When recruiting an APP, an emergency department should consider its needs and match the expectations of the ED and the APP. Another aspect to consider is the level of experience (see Table 1). Any hospital or emergency medicine group hiring a new graduate should be mindful that a newly trained APP requires more mentoring and closer collaboration than an experienced APP. A seasoned APP with emergency medicine experience will be more likely to hit the ground running, may work at a more rapid pace than a new graduate, and may be able to handle a higher volume of patients.
Explore This IssueACEP Now: Vol 34 – No 02 – February 2015
The next question is how to gauge ongoing competence. One method is to do a 360 survey. Such feedback can be a powerful tool for competency evaluation in a rapidly changing and often bewildering emergency medicine clinical environment. Of course, these tools must be used appropriately and intelligently in order to be effective. Here’s how it might work: All coworkers of a particular clinician would be surveyed on the perceived elements of clinical competence, including knowledge, application of knowledge, efficiency, ability to make decisions, and attitude toward patients. Every person in the emergency department could anonymously complete the survey. This would include nurses, techs, other APPs, housekeeping, on-call members of the medical staff—literally everybody, although not all of them will be capable of making some of these determinations. Then the ED director would let the clinician review and discuss the feedback. Everyone in the department would know they would be similarly evaluated.7 This is the most brutal, yet fair and efficient, way to assess competency in its broadest sense. Will all of the opinions be factually substantiated? No! What better technique do we have, at least for now?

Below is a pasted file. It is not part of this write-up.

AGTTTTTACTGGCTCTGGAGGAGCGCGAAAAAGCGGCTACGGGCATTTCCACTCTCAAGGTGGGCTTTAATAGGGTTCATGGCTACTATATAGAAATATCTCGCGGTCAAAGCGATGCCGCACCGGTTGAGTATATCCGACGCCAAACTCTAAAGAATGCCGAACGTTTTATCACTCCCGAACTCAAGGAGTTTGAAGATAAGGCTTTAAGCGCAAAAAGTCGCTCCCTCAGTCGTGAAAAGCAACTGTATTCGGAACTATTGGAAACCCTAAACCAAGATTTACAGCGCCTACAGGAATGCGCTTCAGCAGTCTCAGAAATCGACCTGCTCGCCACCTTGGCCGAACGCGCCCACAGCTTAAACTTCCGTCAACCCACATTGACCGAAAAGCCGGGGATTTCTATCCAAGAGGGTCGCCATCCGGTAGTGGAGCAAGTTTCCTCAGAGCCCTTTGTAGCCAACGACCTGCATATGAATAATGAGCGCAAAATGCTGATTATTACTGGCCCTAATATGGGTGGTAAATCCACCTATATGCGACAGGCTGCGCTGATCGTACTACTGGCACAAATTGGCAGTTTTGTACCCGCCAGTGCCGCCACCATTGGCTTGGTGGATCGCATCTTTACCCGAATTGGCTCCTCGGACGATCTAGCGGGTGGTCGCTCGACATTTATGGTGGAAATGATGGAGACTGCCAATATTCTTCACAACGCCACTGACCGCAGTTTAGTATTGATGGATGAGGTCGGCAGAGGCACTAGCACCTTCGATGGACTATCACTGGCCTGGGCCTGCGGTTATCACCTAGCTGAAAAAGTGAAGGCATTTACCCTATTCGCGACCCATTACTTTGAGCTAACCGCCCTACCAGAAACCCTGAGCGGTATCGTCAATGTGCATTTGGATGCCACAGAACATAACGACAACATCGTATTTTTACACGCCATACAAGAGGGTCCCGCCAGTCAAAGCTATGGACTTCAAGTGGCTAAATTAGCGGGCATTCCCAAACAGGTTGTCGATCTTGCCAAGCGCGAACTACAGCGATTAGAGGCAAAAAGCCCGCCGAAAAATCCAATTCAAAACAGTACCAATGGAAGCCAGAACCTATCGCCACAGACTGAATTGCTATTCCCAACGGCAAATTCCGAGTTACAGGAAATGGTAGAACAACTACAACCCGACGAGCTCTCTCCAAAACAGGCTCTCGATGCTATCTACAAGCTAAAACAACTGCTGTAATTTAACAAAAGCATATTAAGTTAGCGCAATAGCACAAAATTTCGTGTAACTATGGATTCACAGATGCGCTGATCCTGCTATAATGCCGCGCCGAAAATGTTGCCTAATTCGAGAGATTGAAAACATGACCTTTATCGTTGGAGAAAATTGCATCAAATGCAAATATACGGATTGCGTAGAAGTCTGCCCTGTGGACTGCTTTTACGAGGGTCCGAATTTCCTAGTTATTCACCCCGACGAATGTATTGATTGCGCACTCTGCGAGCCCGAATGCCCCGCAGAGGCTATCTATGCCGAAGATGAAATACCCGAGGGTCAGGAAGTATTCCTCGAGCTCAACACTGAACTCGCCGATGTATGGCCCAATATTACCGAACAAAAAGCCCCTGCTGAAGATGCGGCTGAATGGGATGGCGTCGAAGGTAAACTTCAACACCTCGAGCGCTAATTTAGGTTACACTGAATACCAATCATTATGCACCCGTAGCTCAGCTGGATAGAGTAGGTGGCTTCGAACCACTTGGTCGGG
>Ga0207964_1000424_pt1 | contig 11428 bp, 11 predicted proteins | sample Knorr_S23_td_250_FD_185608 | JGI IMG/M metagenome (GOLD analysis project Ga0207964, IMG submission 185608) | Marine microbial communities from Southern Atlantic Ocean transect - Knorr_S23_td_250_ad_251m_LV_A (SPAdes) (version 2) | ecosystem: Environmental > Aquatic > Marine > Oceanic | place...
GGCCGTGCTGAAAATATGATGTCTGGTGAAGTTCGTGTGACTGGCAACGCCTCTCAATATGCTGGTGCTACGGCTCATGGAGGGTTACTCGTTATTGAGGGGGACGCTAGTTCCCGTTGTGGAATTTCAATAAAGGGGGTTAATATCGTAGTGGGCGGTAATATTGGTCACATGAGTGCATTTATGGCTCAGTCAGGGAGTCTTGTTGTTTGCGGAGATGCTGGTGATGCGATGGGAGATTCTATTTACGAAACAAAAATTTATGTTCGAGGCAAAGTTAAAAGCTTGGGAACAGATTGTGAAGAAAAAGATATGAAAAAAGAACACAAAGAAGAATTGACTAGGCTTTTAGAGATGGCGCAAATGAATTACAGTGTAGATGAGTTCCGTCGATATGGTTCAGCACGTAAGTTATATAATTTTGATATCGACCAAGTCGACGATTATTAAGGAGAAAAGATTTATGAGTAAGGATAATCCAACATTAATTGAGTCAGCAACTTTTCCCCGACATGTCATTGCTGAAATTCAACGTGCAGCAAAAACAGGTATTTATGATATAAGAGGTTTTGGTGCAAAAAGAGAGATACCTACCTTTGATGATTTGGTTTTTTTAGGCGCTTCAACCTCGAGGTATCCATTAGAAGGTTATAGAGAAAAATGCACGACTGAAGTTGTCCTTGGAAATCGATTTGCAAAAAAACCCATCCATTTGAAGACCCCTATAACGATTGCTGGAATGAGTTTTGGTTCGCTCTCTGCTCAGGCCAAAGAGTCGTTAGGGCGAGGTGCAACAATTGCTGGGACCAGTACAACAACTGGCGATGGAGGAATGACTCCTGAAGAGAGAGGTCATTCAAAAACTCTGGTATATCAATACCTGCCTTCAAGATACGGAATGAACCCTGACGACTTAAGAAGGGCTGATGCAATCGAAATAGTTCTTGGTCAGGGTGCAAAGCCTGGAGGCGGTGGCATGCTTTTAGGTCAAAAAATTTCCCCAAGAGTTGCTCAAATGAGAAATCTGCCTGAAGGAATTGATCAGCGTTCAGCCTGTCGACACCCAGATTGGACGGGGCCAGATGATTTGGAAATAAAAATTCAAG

But wait! Perhaps competence is not the endgame. Perhaps competence is really a minimum standard. Competence, albeit novice if we use the Benner model, is measured by completion of the PA or NP curricula (meeting the course objectives) and passage of board/licensure exams, just as physician competence is, essentially.
Most, if not all, would agree that mastery is achieved by the acquisition of additional knowledge (certificate of added qualifications, advanced certification) coupled with sound practice and experience. Mastery or expertise, some say, is what we should focus on, the achievement of which is quite individual. All clinicians can move toward mastery, but not all will actually achieve it. I suggest that competency is the starting point and mastery (expertise) is achieved by the ongoing commitment to expand clinical knowledge—keeping up with the literature, completing CME programs, learning from fellow clinicians—coupled with an extensive clinical experience in which knowledge is clinically applied with the achievement of the best results feasible within the constraints of the individual patient encounter.8